Why does a book need an index?
When busy readers want to cite facts or analysis from a book, they need to go straight to the relevant information. The author can't be there to find the pages for them. Instead, a good index stands in as the author's proxy, doing just what he would do if he could help the reader himself:
Why hire a professional indexer?
Authors know their books better than anyone else, but that doesn't mean they can write the most effective indexes. Here's why every fine book deserves a professionally-written index:
Don't computers index texts automatically these days?
Computers assist people in all types of writing, including indexing. A computer can produce a list of terms and all the pages where they are found (a concordance) but it can't perform the concentrated conceptual processing required to write a useful subject index. It can't distinguish a meaty 10-page discussion from the mere appearance of a keyword on ten successive pages. The computer is hopelessly fooled if a topic is discussed without mentioning the keyword it has been told to look for. Effective indexing requires human thought.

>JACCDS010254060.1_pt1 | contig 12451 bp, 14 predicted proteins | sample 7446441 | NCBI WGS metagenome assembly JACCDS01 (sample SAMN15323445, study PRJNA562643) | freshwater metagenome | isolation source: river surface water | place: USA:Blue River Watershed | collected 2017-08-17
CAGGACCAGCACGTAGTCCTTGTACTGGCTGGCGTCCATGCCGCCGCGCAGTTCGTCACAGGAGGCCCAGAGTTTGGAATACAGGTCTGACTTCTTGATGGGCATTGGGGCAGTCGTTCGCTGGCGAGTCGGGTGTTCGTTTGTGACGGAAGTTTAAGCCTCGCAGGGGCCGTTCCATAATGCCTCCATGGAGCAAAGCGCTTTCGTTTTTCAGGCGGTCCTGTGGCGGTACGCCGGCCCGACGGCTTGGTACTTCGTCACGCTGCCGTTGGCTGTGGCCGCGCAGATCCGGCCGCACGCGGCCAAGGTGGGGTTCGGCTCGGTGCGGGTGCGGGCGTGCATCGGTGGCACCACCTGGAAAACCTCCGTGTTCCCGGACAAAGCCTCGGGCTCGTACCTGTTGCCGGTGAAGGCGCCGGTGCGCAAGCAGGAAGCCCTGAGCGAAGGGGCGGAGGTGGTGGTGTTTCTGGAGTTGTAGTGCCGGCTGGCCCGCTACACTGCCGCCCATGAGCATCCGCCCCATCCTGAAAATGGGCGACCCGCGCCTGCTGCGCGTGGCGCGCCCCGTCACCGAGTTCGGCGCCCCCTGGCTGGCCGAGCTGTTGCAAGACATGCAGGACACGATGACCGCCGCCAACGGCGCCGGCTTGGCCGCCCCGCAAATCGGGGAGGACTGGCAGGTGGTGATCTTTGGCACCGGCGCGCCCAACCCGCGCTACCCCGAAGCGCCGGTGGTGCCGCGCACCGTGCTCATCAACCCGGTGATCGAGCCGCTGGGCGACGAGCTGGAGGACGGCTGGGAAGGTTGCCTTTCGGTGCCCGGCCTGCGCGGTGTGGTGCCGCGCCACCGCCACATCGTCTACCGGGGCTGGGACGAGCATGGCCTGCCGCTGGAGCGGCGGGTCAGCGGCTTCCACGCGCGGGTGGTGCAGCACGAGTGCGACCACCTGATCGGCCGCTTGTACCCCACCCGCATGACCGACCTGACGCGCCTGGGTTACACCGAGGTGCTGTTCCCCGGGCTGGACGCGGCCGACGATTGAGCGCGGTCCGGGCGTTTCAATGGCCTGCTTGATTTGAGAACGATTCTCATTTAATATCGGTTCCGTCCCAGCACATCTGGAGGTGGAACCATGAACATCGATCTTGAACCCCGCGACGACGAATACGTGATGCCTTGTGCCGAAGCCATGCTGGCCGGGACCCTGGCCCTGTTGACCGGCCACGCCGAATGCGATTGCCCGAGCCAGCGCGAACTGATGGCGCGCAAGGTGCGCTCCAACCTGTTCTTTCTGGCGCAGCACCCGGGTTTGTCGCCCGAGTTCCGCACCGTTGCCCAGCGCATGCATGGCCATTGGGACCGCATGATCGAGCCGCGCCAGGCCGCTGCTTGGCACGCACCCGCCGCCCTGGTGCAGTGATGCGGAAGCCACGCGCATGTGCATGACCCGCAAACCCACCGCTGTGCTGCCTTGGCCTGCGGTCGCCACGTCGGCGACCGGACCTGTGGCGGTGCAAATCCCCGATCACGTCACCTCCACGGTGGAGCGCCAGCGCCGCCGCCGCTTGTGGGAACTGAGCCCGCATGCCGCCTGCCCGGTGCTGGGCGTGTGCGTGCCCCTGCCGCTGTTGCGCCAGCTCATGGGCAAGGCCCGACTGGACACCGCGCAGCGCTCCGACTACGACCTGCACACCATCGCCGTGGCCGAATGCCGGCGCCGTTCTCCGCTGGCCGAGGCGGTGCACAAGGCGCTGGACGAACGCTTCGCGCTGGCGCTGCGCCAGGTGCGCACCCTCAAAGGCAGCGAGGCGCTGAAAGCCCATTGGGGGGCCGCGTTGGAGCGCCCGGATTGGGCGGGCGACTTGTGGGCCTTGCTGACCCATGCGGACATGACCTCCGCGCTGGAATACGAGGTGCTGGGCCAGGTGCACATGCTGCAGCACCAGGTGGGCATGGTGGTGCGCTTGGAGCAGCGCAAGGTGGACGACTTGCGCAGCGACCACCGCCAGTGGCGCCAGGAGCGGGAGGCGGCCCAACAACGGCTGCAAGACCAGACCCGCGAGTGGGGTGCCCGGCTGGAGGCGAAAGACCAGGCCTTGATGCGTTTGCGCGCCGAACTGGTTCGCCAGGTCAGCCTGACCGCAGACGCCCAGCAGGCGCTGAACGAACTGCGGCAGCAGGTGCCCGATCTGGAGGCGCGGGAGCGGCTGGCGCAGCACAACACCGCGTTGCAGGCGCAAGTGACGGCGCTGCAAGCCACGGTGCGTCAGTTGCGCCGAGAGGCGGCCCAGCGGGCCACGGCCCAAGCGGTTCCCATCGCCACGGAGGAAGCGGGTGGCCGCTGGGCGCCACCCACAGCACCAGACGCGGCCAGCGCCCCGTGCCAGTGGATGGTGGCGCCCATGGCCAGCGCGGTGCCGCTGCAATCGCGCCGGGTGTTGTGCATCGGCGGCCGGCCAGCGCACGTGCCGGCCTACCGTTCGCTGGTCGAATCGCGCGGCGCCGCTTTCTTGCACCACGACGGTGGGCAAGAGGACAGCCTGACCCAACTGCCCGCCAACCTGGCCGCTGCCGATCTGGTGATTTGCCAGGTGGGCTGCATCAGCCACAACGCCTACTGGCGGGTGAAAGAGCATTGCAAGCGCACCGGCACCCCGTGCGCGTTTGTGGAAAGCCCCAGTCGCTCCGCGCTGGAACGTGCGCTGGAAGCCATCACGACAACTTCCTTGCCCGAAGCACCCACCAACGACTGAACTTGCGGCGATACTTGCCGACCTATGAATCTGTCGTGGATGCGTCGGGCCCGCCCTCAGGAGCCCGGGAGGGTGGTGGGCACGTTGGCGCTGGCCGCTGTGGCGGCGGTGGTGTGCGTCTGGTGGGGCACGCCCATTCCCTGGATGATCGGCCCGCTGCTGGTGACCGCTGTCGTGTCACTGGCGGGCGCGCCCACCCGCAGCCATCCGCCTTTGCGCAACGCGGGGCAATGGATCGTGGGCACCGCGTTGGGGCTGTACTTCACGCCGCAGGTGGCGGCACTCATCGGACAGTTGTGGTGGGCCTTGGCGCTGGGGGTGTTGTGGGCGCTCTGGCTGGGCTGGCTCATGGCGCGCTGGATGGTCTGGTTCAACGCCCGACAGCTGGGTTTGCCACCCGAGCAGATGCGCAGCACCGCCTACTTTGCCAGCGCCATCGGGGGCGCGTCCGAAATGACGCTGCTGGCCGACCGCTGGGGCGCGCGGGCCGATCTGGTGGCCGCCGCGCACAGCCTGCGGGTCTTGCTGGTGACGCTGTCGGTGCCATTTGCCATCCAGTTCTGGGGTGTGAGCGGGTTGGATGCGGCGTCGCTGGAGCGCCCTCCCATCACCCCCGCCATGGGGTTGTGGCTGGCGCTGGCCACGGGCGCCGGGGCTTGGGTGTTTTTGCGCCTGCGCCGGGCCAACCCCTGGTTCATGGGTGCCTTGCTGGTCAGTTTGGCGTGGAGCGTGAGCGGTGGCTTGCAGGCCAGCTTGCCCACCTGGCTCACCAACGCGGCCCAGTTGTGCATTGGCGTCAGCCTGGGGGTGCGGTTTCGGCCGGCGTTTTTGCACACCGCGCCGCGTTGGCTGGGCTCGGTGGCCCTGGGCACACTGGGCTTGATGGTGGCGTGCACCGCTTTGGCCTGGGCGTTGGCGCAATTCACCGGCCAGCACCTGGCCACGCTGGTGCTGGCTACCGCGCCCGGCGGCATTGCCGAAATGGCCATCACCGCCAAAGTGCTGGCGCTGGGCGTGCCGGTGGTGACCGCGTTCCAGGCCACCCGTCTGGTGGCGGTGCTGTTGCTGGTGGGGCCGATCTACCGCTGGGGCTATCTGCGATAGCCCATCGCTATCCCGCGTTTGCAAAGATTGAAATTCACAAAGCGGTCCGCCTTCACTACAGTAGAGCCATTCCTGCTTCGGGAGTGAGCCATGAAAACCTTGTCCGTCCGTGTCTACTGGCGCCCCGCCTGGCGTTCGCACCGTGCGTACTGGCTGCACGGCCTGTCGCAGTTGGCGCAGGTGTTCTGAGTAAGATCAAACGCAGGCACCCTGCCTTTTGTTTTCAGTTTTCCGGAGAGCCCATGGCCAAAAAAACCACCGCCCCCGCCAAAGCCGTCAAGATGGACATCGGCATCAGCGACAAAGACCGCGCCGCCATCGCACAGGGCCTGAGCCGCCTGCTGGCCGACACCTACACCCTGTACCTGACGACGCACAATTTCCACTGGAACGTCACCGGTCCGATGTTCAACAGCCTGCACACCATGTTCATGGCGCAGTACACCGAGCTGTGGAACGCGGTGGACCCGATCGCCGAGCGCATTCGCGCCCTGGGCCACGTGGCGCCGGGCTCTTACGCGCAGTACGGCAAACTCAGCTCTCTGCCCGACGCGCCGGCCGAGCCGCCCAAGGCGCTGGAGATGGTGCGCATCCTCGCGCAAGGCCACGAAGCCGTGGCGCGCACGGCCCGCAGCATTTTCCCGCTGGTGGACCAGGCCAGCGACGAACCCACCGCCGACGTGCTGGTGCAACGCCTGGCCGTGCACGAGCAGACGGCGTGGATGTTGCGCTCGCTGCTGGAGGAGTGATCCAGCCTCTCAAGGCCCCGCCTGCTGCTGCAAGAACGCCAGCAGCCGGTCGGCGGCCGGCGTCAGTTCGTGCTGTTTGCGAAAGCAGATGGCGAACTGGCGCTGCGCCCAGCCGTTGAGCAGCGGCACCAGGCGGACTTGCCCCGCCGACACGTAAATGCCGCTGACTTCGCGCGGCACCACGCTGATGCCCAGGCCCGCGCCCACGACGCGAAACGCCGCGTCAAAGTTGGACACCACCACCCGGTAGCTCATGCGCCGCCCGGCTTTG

Couldn't an author produce an index using indexing modules in Word or Pagemaker?
To the unwary, these "embedded indexing modules" seem to promise simple creation of an index before pagination is final. However, producing a usable index with embedded indexing is much more difficult than working with dedicated indexing software. This is because the index is scattered (embedded) throughout the document. About half the work of writing an effective index is editing, and editing an embedded index is like revising a document whose sentences are all written on separate sheets of paper and scattered around the office!
Embedded indexing is sometimes useful, for example, if a technical manual is to be slightly revised every year. In such cases, most professional indexers produce embedded indexes by completing the index using dedicated indexing software and then embedding the final entries in the document.
For more discussion about indexes and indexing,
visit the website of the
American Society of Indexers.
© 2003 Judith L. Anderson. All Rights Reserved. Last updated 9 December, 2008.